Data are also created or collected in different spaces, literally and figuratively, and with different structures, such as with differential privacy protections, as reflected in the forthcoming 2020 census (a theme topic for HDSR in 2020). Peter Christen’s big picture-view of data linkage details the complexity of integrating data sources derived from varied spaces, times, and structures, and states it clearly, “Data linkage is far from a completely solved problem, and the modern big data era is presenting various new challenges.” This is just one of many areas of data science where the problems present conceptual and technical challenges because of the great heterogeneity in the nature and structures of data.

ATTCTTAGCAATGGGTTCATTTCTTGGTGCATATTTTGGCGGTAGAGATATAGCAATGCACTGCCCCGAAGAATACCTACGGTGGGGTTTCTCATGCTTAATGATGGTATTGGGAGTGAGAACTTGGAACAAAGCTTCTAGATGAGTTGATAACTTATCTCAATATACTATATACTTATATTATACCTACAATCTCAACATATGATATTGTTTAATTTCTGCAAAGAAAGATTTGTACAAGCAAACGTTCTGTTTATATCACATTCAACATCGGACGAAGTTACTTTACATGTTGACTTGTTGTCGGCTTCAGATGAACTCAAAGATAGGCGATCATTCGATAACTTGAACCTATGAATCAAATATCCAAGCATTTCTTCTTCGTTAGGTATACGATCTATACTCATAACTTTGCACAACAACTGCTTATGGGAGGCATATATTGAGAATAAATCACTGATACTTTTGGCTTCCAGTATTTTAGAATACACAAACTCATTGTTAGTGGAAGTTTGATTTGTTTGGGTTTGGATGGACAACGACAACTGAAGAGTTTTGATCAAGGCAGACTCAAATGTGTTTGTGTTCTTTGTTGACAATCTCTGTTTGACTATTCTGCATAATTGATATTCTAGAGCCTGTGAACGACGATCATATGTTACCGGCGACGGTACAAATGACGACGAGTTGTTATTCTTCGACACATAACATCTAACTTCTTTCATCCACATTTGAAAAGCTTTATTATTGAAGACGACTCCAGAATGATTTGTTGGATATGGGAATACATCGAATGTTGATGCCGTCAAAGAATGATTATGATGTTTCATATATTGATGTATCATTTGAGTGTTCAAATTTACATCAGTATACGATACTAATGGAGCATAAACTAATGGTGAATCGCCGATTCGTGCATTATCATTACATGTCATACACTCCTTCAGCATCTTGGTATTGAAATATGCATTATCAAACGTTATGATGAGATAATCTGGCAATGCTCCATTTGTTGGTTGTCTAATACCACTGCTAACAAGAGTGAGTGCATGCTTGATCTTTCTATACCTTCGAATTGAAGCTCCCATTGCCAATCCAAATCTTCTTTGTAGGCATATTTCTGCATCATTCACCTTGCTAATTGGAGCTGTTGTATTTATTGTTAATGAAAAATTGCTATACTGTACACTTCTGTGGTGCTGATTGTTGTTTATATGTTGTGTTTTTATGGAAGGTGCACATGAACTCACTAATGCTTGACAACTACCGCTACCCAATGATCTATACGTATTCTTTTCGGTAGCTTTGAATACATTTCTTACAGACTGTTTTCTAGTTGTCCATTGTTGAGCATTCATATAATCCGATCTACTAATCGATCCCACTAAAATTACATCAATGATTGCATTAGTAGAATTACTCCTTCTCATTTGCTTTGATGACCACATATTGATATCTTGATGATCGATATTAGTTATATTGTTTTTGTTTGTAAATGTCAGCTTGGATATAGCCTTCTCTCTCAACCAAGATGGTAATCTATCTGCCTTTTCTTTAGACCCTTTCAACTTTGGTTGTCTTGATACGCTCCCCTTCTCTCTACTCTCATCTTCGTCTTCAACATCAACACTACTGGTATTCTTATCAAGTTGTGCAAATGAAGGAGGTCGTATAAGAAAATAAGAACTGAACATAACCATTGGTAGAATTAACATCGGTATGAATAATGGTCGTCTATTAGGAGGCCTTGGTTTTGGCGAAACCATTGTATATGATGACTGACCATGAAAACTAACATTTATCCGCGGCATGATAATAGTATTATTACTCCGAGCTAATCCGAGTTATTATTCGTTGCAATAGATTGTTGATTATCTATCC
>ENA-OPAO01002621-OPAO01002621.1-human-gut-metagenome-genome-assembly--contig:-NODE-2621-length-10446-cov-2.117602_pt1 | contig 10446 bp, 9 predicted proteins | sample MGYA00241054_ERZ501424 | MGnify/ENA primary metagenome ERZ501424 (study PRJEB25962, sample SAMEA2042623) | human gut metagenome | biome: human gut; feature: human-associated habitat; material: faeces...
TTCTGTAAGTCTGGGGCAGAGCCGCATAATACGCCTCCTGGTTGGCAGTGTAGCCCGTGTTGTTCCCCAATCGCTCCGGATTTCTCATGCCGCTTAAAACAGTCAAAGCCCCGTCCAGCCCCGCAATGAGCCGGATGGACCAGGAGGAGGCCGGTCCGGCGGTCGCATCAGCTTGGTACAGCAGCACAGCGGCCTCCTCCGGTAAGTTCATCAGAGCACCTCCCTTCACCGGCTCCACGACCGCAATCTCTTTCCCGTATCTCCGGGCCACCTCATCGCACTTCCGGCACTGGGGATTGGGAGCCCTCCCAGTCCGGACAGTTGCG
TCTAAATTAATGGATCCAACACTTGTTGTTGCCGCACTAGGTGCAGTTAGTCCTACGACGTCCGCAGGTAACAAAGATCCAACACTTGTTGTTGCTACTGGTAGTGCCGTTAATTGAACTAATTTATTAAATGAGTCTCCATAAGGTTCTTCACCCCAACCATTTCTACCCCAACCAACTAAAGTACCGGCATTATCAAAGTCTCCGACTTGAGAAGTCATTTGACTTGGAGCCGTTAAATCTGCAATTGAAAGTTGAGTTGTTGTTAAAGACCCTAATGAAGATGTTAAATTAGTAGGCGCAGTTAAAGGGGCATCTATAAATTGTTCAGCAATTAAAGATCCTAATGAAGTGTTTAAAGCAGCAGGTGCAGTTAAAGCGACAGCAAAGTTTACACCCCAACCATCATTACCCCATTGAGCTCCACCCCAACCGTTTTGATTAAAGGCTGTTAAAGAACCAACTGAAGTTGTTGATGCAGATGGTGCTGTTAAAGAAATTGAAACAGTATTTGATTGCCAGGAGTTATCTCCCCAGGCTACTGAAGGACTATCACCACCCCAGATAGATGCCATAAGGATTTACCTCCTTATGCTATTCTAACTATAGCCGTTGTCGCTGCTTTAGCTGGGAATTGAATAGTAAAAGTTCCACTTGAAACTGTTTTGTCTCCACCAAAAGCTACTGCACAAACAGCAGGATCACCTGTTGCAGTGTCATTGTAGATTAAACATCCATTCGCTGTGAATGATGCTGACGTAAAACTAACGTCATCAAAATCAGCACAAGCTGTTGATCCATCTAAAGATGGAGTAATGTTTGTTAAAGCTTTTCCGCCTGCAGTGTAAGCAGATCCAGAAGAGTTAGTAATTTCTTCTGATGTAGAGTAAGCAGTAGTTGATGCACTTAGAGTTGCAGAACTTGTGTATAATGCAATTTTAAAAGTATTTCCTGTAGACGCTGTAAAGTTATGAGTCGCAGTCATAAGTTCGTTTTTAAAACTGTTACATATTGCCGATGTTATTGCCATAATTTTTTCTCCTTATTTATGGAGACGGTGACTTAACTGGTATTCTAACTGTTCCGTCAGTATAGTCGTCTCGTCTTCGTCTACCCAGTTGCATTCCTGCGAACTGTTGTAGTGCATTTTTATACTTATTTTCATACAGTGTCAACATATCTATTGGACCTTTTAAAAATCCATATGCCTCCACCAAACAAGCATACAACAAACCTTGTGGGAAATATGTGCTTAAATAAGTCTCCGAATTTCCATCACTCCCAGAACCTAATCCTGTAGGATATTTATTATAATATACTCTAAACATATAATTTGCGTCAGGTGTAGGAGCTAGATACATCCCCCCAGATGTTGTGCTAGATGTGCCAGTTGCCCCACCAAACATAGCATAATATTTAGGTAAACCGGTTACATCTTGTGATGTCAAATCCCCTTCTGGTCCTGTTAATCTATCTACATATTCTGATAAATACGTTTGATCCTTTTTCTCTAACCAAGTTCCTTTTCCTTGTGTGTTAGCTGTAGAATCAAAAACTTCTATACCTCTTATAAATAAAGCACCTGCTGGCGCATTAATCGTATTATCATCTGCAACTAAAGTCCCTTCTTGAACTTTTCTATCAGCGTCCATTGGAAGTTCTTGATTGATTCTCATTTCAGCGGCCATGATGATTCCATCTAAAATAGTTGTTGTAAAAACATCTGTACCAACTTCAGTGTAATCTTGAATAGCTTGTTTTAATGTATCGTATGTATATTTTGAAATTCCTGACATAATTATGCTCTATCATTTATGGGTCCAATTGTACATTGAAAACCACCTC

This trichotomy described in Michael R. Berthold’s article, from a skillset perspective, matches (in reverse order) the three student groups identified in the first issue's editorial by Harvard Provost Alan Garber. These include: first, the students who intend to become full-fledged experts in data science; second, those who want to use data science tools to advance fields of their primary interest; and third, those who need to gain a basic understanding of data science. Understanding the differences among these three skillsets and the needs of the corresponding learning groups is essential to effective pedagogical design and deliberation, as well as to establishing and optimizing data science infrastructures in all societal sectors and, more broadly, our global community.